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Did YouTube Kill the Video Search Platform Industry?

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When consumers continuously cross paths with industry giants, it’s easy to forget that anything else exists. For example, if you’re looking for a search result, you likely turn to Google. If you need to do a bit of online shopping, you end up browsing Amazon. Want to find a piece of video content? More likely than not, you’re heading over to YouTube.

While each of these platforms may be the most popular in their fields, that doesn’t mean alternatives don’t exist. So while YouTube is currently the king of video search platforms, it’s still one of many choices in an incredibly diverse digital landscape.

Is YouTube really all it’s cracked up to be?

While YouTube is frequently the go-to for discovering new video content, in recent years, the site has been plagued by controversy, unpopular features, and its own fair share of PR nightmares. From demonetizing popular content creators to implementing algorithms that bury smaller channels in order to serve up preferred content, the video monopoly has made quite a few missteps as of late. On top of that, as more and more viewers become savvy to the complications surrounding privacy, especially when dealing with a Google brand, it’s no surprise that many browsers are looking to find a less intrusive, more diverse platform to use.

A large part of this correlates with YouTube’s unique relationship with advertisers. It’s not a new concept to say that advertisers largely control what you see and how you see it, be it on TV, social media, or in print. YouTube is no different and often buckles to the will of their advertisers when it comes to their monetization policy. These advertisers are also ever-hungry for prized demographic information which YouTube tries to collect through profile options, viewing histories, and preferred content.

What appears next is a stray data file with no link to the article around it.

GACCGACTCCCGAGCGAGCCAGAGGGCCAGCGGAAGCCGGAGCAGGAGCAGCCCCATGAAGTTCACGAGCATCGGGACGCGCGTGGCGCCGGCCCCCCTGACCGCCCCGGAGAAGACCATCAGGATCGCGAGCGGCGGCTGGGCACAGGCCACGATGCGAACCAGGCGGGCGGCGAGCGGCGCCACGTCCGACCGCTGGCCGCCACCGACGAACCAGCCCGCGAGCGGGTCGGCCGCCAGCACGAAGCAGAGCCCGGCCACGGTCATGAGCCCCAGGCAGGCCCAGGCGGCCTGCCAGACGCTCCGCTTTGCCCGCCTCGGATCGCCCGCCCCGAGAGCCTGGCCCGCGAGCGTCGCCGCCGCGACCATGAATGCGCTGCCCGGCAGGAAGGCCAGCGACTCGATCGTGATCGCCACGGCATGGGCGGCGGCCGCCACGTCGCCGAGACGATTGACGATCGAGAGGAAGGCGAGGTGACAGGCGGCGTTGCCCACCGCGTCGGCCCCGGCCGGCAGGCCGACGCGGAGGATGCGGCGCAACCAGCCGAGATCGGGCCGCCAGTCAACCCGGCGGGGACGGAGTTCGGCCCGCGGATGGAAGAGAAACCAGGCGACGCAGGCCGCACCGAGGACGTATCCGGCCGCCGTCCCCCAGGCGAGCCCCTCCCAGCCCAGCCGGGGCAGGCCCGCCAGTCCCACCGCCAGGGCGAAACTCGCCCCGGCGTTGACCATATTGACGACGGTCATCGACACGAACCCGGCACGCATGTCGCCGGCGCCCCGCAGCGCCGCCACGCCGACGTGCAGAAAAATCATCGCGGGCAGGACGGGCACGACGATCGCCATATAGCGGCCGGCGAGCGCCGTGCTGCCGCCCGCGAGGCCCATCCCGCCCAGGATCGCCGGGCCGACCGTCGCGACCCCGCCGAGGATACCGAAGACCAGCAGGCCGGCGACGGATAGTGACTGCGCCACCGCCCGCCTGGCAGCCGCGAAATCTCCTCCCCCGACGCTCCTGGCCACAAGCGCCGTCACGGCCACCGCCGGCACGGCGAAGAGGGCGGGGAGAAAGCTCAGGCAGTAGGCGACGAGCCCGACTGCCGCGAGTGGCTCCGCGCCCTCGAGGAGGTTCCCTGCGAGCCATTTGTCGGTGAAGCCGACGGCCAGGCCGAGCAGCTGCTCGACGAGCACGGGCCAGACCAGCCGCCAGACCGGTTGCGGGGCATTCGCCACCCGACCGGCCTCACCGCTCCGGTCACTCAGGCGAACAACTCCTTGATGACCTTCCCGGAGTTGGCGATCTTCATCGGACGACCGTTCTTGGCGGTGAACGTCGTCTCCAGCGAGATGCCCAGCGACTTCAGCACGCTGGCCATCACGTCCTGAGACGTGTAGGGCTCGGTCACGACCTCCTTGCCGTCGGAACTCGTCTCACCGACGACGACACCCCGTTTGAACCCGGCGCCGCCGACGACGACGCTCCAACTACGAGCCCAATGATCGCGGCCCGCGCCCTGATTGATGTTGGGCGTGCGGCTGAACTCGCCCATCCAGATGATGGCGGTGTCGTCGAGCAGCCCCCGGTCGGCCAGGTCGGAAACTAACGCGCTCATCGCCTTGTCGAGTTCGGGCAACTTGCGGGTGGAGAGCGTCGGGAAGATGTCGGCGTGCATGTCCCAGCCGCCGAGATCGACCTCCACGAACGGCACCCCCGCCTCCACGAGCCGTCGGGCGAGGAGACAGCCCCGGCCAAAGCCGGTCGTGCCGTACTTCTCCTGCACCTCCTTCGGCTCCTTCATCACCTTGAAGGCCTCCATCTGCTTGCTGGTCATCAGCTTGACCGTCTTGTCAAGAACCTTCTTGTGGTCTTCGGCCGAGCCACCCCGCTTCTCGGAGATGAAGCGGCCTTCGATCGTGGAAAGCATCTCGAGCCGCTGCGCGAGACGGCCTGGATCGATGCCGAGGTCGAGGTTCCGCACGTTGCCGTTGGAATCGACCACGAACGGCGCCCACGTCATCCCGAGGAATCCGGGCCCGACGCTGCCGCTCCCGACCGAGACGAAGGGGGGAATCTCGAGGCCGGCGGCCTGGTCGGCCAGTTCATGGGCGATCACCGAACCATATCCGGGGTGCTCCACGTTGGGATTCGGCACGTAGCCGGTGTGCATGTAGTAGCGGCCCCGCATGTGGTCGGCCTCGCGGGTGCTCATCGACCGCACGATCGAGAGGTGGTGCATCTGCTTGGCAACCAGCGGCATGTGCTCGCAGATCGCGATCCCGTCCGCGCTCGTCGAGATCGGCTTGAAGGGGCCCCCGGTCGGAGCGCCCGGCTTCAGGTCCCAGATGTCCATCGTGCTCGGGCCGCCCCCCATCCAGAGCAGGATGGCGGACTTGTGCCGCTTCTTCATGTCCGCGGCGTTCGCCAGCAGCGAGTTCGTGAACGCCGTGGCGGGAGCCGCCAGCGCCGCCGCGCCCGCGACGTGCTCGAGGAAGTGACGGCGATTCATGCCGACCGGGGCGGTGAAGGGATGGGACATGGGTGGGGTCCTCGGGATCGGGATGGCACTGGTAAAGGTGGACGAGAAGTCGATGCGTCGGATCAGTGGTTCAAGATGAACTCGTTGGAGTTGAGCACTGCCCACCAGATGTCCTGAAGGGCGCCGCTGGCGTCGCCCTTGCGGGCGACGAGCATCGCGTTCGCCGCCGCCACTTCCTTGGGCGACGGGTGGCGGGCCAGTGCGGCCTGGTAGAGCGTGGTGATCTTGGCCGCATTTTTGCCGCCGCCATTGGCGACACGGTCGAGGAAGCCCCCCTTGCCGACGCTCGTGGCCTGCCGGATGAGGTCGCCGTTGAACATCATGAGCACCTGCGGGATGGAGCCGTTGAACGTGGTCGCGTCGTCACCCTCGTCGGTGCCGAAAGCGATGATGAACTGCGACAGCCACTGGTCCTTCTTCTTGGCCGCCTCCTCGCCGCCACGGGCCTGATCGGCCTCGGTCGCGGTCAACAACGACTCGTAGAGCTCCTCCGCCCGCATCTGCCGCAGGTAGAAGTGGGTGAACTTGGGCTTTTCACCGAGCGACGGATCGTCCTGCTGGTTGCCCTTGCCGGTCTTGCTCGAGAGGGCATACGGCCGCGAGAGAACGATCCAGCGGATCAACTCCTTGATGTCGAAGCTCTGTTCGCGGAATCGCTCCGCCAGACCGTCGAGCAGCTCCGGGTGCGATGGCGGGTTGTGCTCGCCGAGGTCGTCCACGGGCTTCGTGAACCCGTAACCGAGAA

Video search isn’t dead.

There is no shortage of platforms that have been described as “YouTube-killers,” though few have succeeded in converting users. Especially seeing that many of these options are paid streaming services, it’s unsurprising that they frequently find it difficult to compete with a free service. Sure, YouTube does have alternate revenue streams such as YouTube Premium and YouTube Live, but at the brand’s core, it’s free for use. Plus, since the company is such a dominant force, it means that most video content across the internet moves through YouTube. Luckily, one brand believes there’s a better way.

Petey Vid calls itself a “democratic video search engine” and, at a glance, it makes complete sense. Not only does the engine respect user privacy (in fact, it’s one of their core values), it also works to better diversify the video content that searchers are able to find. This is done, in large part, through a network of crawlers that are working to rapidly index content not just from YouTube, but from dozens of other sites and providers. This makes content searches simpler and more streamlined, allowing users to search for “genres” of content via hashtags.

Craig J. Stadler, the CTO of Erie Data Systems and founder of Petey Vid, sums it up quite concisely: “In the early stages of the idea of creating a new video search engine, overwhelmingly users told me they had forgotten about all the various other platforms (other than YouTube) out there, so I knew it was time to create something to provide the variety of video sources users wanted.”

In an age where niche markets are thriving — even when facing stiff competition from the major monopolies — it’s a sentiment that resounds heavily with web users. And, to their credit, the creators of Petey Vid have in no way positioned the service as anti-YouTube. Rather, their ultimate goal is to provide users with a more holistic view of video content and the internet in general. After all, there’s a seemingly endless amount of webpages, content creators, and video services out there.

Petey Vid is simply asking “Why are we only using one?”

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